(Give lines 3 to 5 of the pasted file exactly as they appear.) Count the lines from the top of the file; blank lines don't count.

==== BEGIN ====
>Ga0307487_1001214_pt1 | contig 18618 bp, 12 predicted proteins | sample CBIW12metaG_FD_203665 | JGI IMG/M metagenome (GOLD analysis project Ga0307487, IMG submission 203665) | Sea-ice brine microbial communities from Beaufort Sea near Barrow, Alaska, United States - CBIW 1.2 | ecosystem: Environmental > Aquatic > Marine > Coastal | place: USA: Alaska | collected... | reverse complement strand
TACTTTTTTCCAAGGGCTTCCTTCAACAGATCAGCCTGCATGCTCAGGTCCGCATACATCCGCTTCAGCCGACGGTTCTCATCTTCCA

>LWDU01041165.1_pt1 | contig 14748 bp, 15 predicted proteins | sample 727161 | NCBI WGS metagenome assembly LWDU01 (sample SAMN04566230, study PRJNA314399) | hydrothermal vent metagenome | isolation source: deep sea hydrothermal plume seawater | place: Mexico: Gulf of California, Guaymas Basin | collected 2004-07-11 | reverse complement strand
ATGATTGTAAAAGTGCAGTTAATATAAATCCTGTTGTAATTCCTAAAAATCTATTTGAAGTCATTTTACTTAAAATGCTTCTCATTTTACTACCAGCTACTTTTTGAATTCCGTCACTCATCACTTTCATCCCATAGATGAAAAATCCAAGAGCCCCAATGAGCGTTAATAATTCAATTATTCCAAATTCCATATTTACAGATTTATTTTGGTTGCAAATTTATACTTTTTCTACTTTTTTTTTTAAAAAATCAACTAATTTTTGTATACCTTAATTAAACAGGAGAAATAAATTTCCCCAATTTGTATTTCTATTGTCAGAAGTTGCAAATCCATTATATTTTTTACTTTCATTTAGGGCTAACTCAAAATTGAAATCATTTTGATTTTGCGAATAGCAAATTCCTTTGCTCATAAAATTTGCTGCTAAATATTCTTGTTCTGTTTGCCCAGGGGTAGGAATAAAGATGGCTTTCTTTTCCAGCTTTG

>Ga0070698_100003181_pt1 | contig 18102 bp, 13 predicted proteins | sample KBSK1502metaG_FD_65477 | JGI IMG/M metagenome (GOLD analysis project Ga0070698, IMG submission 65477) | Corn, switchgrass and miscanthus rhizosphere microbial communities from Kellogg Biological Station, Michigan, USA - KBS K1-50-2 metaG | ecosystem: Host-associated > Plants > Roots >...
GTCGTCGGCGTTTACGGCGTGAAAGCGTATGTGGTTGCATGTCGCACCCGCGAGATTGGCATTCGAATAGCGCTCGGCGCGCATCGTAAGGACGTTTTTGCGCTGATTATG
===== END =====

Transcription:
>LWDU01041165.1_pt1 | contig 14748 bp, 15 predicted proteins | sample 727161 | NCBI WGS metagenome assembly LWDU01 (sample SAMN04566230, study PRJNA314399) | hydrothermal vent metagenome | isolation source: deep sea hydrothermal plume seawater | place: Mexico: Gulf of California, Guaymas Basin | collected 2004-07-11 | reverse complement strand
ATGATTGTAAAAGTGCAGTTAATATAAATCCTGTTGTAATTCCTAAAAATCTATTTGAAGTCATTTTACTTAAAATGCTTCTCATTTTACTACCAGCTACTTTTTGAATTCCGTCACTCATCACTTTCATCCCATAGATGAAAAATCCAAGAGCCCCAATGAGCGTTAATAATTCAATTATTCCAAATTCCATATTTACAGATTTATTTTGGTTGCAAATTTATACTTTTTCTACTTTTTTTTTTAAAAAATCAACTAATTTTTGTATACCTTAATTAAACAGGAGAAATAAATTTCCCCAATTTGTATTTCTATTGTCAGAAGTTGCAAATCCATTATATTTTTTACTTTCATTTAGGGCTAACTCAAAATTGAAATCATTTTGATTTTGCGAATAGCAAATTCCTTTGCTCATAAAATTTGCTGCTAAATATTCTTGTTCTGTTTGCCCAGGGGTAGGAATAAAGATGGCTTTCTTTTCCAGCTTTG

>Ga0070698_100003181_pt1 | contig 18102 bp, 13 predicted proteins | sample KBSK1502metaG_FD_65477 | JGI IMG/M metagenome (GOLD analysis project Ga0070698, IMG submission 65477) | Corn, switchgrass and miscanthus rhizosphere microbial communities from Kellogg Biological Station, Michigan, USA - KBS K1-50-2 metaG | ecosystem: Host-associated > Plants > Roots >...